- Started the WGC Invitational final round 3 shots back 

- Won the tournament to get back to world number one 

- Won his second PGA Championship title the next week 

In 2020, Thomas

- Started the WGC Invitational final round 4 shots back 

- Won the tournament to get back to world number one 

- Is seeking his second PGA Championship title this week. 

JT led the field last week in strokes gained tee to green and was second to Koepka in strokes gained approach. It would be no surprise to see those two fighting again for the win this Sunday. 


The last time the world’s best descended on TPC Harding Park, McIlroy entered as the top dog and left in the same position. Rory won all seven of his matches, winning 38 holes and losing 19. Rory was leading or tied after nearly 75% of his holes for the week en route to victory. 

While the putter often bears the brunt of criticism in McIlroy’s game, it’s his iron play that has let him down since play resumed in June. In five starts, he’s yet to rank inside the top-25 in the field in strokes gained approach. When the hiatus hit in March, McIlroy was third on the PGA Tour in that statistic. 

It’s hard to believe it’s already been six years since Rory’s fourth major championship victory in 2014 at Valhalla. Nobody could in their right mind suggest he won’t win another one in his career, but consider this: of the 19 men to win five or more professional majors, the longest gap between wins four and five – was just four years. 


- Jon Rahm took some early-career lumps in the majors. In 2016-17, Rahm played 22 major championship rounds, posting a scoring average of 72.45 and just two rounds in the 60s. Since then, it’s a different story: 14 of 26 rounds in the 60s, a scoring average below 70.4 and four finishes of 11th or better in his last five starts. 

- These two statistics are on the same train track, barreling towards one another: 

Bryson DeChambeau leads the PGA Tour in scoring average and score to par since play resumed.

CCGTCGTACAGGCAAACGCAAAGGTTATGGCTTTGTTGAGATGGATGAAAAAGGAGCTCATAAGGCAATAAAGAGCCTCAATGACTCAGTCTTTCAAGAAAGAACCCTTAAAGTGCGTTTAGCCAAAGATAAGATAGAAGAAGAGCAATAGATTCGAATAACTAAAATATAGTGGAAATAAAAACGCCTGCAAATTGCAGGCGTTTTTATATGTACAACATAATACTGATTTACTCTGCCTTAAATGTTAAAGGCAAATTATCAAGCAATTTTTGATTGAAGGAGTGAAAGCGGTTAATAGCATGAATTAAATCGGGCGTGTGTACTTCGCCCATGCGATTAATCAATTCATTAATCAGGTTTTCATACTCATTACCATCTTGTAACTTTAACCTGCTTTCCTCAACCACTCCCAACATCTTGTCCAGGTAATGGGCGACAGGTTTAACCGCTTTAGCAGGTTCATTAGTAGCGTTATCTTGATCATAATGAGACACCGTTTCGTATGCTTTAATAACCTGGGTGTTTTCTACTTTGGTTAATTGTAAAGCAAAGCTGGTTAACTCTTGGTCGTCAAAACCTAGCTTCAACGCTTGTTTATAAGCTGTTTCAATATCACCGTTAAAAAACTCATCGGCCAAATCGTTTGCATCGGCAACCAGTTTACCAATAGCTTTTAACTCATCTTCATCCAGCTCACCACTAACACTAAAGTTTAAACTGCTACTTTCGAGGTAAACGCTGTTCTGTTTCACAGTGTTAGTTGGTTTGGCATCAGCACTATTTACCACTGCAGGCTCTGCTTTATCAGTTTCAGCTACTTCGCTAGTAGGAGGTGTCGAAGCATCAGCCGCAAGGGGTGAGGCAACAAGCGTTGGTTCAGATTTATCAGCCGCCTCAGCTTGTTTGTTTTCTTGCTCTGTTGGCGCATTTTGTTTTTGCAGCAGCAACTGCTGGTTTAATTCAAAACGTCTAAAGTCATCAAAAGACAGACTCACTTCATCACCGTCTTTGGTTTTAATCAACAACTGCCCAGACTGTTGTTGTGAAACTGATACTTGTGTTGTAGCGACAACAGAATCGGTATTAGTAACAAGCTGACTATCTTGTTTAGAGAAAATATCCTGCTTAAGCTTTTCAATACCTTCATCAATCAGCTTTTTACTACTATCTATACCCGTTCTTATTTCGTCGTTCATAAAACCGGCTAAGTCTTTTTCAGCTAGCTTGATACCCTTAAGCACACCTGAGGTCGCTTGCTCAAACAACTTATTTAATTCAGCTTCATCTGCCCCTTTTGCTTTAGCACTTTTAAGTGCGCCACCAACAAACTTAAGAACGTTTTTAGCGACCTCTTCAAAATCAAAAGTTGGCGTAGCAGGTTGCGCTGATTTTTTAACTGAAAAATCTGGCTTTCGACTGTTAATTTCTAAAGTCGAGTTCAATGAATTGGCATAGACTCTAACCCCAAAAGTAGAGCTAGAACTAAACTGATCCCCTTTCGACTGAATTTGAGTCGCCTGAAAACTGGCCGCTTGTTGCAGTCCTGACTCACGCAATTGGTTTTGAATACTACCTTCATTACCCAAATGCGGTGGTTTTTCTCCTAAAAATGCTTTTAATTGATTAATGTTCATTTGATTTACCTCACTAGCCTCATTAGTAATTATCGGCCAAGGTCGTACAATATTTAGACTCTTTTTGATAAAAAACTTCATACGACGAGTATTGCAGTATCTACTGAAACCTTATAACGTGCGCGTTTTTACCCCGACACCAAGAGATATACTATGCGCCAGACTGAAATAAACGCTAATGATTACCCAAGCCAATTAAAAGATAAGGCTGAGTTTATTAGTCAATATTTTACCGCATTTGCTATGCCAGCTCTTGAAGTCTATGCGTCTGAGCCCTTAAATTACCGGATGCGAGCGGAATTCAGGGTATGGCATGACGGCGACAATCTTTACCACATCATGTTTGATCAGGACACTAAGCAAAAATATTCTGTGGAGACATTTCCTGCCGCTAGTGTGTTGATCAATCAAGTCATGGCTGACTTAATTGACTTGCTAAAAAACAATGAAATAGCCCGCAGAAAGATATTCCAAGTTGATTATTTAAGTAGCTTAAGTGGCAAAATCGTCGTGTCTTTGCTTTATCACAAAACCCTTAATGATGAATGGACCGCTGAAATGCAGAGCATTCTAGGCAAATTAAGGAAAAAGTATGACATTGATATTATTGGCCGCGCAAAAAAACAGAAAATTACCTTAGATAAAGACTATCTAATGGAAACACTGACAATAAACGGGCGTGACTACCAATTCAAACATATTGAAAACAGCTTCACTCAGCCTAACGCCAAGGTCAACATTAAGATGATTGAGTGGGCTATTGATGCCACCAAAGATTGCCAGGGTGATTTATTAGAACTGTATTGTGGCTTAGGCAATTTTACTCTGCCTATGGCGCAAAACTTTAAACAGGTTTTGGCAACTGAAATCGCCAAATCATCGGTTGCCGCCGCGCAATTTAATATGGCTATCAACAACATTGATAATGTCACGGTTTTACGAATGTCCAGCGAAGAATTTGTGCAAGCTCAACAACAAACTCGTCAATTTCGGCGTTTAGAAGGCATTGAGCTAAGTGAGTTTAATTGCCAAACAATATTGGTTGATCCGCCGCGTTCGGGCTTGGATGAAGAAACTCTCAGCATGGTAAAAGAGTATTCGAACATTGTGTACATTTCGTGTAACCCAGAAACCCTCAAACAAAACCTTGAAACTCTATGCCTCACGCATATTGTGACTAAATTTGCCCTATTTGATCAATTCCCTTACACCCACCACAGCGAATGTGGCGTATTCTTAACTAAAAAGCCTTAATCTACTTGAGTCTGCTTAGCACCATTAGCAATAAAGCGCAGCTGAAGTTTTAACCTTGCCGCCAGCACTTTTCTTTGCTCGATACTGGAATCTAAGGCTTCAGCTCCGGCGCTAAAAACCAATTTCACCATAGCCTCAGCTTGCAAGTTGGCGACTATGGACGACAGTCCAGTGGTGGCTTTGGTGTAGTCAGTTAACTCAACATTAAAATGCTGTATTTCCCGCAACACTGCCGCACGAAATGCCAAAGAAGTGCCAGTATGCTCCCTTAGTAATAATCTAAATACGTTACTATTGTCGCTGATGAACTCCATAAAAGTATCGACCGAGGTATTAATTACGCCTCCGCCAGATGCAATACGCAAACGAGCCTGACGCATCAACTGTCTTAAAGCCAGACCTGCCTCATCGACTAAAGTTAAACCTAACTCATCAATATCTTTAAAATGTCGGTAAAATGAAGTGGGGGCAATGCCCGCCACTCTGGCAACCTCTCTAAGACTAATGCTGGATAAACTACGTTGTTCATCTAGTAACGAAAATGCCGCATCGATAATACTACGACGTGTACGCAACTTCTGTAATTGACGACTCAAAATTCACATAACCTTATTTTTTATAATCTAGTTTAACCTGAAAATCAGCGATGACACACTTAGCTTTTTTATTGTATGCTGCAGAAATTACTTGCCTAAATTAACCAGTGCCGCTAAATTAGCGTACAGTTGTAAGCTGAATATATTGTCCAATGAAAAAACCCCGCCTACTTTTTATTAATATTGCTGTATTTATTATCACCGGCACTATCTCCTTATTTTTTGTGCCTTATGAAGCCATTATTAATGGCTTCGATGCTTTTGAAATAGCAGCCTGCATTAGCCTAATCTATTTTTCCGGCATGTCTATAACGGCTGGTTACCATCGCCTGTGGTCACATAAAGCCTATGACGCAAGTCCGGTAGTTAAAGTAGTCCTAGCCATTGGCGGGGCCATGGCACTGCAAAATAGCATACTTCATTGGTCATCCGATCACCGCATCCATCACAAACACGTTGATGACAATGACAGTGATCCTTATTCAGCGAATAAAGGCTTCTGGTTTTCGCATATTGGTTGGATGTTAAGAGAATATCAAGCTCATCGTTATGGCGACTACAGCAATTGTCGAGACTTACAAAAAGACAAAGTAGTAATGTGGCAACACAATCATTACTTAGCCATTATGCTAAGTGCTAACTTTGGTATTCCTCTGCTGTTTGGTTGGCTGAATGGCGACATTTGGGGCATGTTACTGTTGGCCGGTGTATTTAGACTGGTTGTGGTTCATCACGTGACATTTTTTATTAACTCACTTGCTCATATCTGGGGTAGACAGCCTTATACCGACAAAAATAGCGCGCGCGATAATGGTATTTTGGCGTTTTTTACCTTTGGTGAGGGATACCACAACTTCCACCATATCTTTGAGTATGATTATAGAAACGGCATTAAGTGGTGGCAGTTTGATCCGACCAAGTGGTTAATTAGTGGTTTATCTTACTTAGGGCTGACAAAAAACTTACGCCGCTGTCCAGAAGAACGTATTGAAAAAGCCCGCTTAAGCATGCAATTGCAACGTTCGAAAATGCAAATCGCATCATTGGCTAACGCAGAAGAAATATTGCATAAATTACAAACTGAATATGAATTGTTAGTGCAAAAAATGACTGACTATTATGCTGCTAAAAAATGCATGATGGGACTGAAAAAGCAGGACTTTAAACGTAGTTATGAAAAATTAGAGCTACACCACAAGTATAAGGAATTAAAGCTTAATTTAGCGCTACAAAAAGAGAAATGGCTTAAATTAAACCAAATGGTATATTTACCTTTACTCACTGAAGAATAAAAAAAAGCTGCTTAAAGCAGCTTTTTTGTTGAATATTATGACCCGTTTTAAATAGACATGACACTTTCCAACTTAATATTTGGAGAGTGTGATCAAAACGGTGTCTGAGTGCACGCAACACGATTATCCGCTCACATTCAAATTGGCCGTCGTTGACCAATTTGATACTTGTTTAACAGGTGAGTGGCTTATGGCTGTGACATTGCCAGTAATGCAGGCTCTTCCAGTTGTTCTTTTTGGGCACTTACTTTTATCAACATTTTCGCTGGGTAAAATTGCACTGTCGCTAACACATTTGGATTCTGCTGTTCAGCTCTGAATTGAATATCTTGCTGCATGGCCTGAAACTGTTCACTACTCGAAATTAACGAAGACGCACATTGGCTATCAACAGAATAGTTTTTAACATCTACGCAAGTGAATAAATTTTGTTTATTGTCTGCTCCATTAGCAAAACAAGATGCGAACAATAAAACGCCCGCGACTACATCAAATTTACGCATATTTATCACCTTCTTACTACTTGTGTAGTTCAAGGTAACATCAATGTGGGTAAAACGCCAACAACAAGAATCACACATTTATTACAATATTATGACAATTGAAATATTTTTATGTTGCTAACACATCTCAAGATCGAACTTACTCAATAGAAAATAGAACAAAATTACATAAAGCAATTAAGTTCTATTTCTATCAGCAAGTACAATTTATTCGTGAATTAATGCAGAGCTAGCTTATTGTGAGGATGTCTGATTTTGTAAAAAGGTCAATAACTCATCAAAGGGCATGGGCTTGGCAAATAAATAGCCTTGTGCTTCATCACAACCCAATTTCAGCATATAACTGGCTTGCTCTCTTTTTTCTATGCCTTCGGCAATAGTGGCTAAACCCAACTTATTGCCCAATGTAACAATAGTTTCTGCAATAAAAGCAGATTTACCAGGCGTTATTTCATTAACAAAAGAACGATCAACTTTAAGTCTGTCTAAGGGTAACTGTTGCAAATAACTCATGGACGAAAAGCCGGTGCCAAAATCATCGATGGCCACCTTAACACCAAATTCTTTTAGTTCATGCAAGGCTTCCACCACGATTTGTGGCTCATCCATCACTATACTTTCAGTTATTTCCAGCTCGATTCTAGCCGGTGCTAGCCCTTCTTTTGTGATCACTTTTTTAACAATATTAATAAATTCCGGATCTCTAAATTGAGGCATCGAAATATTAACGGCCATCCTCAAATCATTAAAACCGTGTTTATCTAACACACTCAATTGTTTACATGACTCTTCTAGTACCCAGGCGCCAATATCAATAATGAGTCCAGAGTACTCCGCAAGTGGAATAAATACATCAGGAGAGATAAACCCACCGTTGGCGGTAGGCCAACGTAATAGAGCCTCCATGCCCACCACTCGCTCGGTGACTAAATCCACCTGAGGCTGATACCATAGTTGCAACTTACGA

Bryson DeChambeau has never finished better than 15th in a major championship. 

Each of the last six PGA Championship winners ranked in the top-25 in driving distance entering the week of their victory. Nearly half of PGA Champions since 2000 ranked in the top-ten that week in distance off the tee. Basically, length is always a key factor to success in this championship. That will not change this week, which benefits Bryson, the Tour’s leader in driving distance. 

- Tiger Woods enters his 79th major championship as a professional having played just four competitive PGA Tour rounds since the season restart. When Woods won the WGC contested at TPC Harding Park in 2005, he hit just 22 fairways for the entire week. If you think that sounds like a crooked driving week for a tournament winner, you’d be right: over the last thirty years, only one player has won any PGA Tour event hitting fewer fairways. 

- There are 79 players with at least 50 rounds in the PGA Championship since 1980. Of that group, Tiger Woods is the only player under par, at -46. He is 57 strokes ahead of any other player in that group (Adam Scott, +11). 

- The golf world has been justifiably enamored with the likes of Collin Morikawa, Viktor Hovland and Matthew Wolff since their pro debuts last year. Major championship glory could be in their futures, but it might not be coming this week. 

Since 2010, first time major champs have needed an average of 23.1 starts to get win number one (for example, Shane Lowry won The Open last year in his 27th major start). The aforementioned trio has amassed a grand total of three major starts entering this week. Wolff is making his major debut. Their talent is enormous, and there’s a decent chance one of them laughs at this stat on his way to contention this week, but experience still has value in the majors.